Sometimes these efforts backfire. During the 1988 presidential campaign, Michael Dukakis was photographed in an M-1 Abrams tank attempting to appear martial. The image backfired and was roundly mocked as silly -- a death knell for any presidential candidate.
The term "news cycle" refers to the amount of time it takes the news media to report on a story and then broadcast on public perceptions on the story. Politicians often try to take advantage of a news cycle by timing press releases and events.
For instance, bad news is often delivered on a Friday (when few are paying attention), and good news is delivered early in the week.
The term adversarial press refers to a press that is suspicious of information presented by public officials, and that attempts to investigate and report stories which contradict the information presented by those officials.
Gatekeepers are those in the mass media who decide whether a message will be distributed. The term may refer to media executives, editorial boards, editors, or reporters.
Given the limited amount of messages that can reach and be disseminated by the general public, gatekeepers decide what stories should be covered and what stories should be ignored.
Instead of traditional broadcasting, narrowcasting is the dissemination of information to a specialized audience.
With the proliferation of cable television, narrowcasting has become commonplace with entire networks devoted to narrow audiences. This trend includes political reporting with some 24-hour news channels specifically catering to conservatives or liberals.
Who owns most mass media outlets in the United States?
Although there are a few media outlets that receive public support (e.g. the Public Broadcasting Service), most media outlets are privately owned.
While private ownership ensures that media outlets are independent of the government, it also requires that media outlets must attract viewers, which can lead to more sensationalist stories rather than truly important ones.
The Federal Communications Commission (FCC), an executive agency, is responsible for "technical regulation." What does "technical regulation" mean?
Technical regulation refers to the FCC's control over certain technical aspects of broadcasting, such as assigning radio wavelengths to certain stations or establishing standards related to picture quality.
The Telecommunications Act of 1996 permitted _____ _____, the ownership of multiple media outlets by a single person or corporation.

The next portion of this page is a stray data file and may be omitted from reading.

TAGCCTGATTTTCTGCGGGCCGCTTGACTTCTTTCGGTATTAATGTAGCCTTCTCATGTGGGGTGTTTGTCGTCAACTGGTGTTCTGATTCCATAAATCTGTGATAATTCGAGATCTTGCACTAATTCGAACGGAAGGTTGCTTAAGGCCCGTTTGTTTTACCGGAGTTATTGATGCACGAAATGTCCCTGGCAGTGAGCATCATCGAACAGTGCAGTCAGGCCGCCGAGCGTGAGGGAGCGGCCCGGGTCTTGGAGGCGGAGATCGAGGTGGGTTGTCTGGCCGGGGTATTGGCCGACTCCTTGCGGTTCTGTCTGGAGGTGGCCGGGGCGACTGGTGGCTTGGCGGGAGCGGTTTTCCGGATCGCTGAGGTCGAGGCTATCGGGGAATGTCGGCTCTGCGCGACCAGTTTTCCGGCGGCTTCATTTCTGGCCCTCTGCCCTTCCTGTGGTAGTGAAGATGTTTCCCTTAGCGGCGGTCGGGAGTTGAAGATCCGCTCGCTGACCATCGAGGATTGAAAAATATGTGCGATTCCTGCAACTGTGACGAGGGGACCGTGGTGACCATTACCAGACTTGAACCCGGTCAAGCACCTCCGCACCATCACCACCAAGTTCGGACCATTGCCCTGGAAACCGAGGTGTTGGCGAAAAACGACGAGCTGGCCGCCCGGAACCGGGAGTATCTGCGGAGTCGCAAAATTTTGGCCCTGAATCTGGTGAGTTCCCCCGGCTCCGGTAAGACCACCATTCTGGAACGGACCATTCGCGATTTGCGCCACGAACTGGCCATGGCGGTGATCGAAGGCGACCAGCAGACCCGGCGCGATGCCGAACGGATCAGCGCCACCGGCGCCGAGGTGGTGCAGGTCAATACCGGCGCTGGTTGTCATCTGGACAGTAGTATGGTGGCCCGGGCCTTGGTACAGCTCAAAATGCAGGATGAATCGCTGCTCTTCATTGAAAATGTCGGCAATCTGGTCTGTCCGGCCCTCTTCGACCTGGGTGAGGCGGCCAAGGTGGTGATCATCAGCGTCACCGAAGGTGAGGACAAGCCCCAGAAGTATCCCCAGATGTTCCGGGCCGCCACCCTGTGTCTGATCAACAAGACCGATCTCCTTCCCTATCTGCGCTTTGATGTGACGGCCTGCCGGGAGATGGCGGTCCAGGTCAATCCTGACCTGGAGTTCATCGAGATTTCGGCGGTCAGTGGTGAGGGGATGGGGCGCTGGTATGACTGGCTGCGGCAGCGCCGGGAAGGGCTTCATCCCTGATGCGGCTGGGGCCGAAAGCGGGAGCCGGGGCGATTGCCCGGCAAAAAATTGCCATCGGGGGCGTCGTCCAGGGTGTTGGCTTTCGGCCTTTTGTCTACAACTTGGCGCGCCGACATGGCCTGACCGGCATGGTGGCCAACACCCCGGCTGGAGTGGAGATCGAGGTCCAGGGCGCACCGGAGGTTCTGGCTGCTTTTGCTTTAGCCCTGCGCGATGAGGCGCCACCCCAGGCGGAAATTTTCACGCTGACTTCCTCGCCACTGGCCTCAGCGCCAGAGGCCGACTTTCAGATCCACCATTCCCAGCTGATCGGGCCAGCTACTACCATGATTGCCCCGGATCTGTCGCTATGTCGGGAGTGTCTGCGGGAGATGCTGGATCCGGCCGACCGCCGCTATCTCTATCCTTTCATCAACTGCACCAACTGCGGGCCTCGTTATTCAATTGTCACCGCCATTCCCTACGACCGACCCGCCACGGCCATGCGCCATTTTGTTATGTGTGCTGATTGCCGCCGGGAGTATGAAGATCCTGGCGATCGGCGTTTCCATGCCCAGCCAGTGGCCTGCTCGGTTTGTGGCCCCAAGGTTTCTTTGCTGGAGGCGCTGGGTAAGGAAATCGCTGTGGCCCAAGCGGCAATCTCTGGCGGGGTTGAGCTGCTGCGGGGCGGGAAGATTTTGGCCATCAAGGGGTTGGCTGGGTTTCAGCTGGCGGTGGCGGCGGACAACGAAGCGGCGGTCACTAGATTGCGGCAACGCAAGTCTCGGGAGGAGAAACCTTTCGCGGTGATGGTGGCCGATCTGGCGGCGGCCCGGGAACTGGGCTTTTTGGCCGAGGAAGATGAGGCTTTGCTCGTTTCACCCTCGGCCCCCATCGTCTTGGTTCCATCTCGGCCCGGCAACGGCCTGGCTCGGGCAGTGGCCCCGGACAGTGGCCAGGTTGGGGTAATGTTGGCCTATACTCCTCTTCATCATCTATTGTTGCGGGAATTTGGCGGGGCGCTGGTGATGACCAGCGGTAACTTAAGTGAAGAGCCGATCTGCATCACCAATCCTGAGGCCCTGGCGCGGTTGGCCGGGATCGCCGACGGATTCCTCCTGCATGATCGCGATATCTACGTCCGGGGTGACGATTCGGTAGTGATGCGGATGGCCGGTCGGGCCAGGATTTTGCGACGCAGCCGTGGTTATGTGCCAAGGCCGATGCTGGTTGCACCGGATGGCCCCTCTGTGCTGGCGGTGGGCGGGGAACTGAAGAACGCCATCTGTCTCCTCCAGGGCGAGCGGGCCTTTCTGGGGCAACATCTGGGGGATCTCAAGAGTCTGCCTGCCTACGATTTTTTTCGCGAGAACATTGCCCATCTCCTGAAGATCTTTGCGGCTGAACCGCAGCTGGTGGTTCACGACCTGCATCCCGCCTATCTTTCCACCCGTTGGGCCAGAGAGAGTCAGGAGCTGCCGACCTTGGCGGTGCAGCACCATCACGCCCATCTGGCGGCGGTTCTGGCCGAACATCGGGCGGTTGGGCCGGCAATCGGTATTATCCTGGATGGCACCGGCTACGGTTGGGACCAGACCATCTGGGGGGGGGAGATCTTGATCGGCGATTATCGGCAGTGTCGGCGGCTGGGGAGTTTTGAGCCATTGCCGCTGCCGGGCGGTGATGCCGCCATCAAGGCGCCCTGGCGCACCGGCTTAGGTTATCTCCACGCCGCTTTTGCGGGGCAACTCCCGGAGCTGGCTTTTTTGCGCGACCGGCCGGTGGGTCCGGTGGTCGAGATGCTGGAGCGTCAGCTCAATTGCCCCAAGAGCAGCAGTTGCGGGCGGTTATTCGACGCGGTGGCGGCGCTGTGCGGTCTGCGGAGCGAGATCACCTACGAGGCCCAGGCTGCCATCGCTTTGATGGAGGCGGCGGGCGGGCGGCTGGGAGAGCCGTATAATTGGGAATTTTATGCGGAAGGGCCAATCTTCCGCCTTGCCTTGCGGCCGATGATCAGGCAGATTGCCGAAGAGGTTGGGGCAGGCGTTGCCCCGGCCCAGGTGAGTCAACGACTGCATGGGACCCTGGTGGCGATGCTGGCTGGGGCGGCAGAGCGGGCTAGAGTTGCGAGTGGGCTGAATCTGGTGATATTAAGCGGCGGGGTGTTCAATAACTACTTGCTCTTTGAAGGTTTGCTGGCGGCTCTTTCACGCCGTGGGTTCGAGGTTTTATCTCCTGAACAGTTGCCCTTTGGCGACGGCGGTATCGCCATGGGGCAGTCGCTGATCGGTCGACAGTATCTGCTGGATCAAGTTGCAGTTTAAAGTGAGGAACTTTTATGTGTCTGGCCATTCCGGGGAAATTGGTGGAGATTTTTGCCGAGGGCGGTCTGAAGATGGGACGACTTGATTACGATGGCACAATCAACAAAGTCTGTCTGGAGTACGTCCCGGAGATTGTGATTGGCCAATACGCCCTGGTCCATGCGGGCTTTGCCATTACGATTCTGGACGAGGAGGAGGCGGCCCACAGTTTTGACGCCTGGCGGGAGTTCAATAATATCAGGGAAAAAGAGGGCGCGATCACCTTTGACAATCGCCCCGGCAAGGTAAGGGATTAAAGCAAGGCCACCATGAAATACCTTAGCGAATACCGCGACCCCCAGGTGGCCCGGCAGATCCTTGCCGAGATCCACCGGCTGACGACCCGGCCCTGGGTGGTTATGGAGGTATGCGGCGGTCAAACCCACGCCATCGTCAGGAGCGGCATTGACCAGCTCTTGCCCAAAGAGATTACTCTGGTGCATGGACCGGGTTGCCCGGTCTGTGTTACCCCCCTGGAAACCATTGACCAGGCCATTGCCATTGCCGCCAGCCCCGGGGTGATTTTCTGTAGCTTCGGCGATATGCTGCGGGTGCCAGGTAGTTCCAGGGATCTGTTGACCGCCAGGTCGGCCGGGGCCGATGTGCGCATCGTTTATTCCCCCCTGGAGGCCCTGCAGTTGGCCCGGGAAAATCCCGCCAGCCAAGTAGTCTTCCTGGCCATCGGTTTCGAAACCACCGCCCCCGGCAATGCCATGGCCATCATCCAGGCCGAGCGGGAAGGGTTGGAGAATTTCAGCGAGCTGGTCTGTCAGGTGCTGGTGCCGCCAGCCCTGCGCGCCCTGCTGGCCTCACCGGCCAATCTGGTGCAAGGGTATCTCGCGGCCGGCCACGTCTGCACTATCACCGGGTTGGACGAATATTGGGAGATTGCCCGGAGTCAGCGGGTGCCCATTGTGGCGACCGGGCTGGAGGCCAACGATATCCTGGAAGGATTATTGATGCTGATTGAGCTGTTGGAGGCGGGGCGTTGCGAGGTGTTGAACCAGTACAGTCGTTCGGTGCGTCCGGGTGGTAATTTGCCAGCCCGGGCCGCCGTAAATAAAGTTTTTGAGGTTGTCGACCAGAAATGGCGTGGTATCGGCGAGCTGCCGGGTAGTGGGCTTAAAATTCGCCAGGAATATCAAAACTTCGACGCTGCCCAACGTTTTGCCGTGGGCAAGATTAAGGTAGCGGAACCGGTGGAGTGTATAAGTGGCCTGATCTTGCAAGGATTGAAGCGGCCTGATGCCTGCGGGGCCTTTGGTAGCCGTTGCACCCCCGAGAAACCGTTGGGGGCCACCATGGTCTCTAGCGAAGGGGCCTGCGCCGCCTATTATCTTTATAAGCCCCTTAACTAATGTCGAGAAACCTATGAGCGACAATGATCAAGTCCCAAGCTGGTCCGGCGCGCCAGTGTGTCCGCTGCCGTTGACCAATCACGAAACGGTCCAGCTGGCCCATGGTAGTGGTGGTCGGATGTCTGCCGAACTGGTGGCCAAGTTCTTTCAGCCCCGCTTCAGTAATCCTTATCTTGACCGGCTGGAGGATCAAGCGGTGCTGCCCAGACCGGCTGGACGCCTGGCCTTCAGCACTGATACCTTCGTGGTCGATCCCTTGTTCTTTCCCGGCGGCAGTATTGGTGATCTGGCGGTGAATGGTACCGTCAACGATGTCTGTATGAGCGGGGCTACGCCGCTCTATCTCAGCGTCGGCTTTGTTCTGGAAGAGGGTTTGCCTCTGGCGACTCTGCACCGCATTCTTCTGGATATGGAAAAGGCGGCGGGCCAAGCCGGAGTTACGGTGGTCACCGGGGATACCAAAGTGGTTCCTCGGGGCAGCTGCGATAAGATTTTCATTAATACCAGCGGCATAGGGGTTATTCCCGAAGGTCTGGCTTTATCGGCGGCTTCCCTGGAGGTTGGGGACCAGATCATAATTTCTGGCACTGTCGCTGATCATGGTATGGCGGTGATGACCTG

Prior to 1996, the Federal Communications Commission (FCC) prohibited a single person or corporation from owning more than one broadcast license in a given community. The Telecommunications Act permitted single corporations to acquire large media holdings.
How does the Federal Communications Commission (FCC) engage in censorship?
The FCC enforces indecency regulations on public airwaves and can issue fines for nudity or profanity.
on the record
An on-the-record quote means a reporter may identify the source by name.
By contrast, a quote "off-the-record" means the reporter may not repeat the quote, nor identify its source.
When an official indicates that the information is provided to a reporter "on background" it means that the reporter can print the information and attribute it to an official, but not identify the official by name.
"On deep background" allows the reporter to print the information, but not attribute it to any official at all.
What are shield laws?
Shield laws guarantee reporters the right to protect the anonymity of their sources.
The most common example of a protected source took place during the Watergate Era, when Washington Post reporters Bob Woodword and Carl Bernstein shielded the identity of Mark Felt, a disgruntled FBI assistant director who was providing them information on the Nixon Administration.
The "Fairness Doctrine" refers to what type of activity?
The Fairness Doctrine refers to the Federal Communications Commission (FCC) requiring holders of broadcast licenses to devote airtime to discussing controversial issues of public importance, and to air contrasting views regarding those issues.
The Fairness Doctrine was established in 1949, and revoked in 1987.
The Federal Communications Commission enforces the Equal Time Rule. What does the Equal Time Rule state?
The Equal Time Rule says that if a licensed broadcast station gives free airtime to one political candidate, it must also give the same amount of airtime to that candidate's opponent upon request.
Political talk radio programs such as the Rush Limbaugh Program are most commonly comprised of speakers from what side of the political aisle?
Most talk radio programs are conservative, and shows such as the Rush Limbaugh Program have been enormously successful, but not without some controversy.
An effort to launch a liberal alternative, known as Air America, went bankrupt in 2010.
What is the Associated Press?
The Associated Press (AP) is a non-profit organization owned by newspapers, radio, and television stations. The AP writes stories on its own behalf which are then distributed to its members for publication. It also republishes stories previously published by its member newspapers.
The AP allows smaller regional newspapers to publish articles on national issues, without placing their own correspondents in Washington D.C.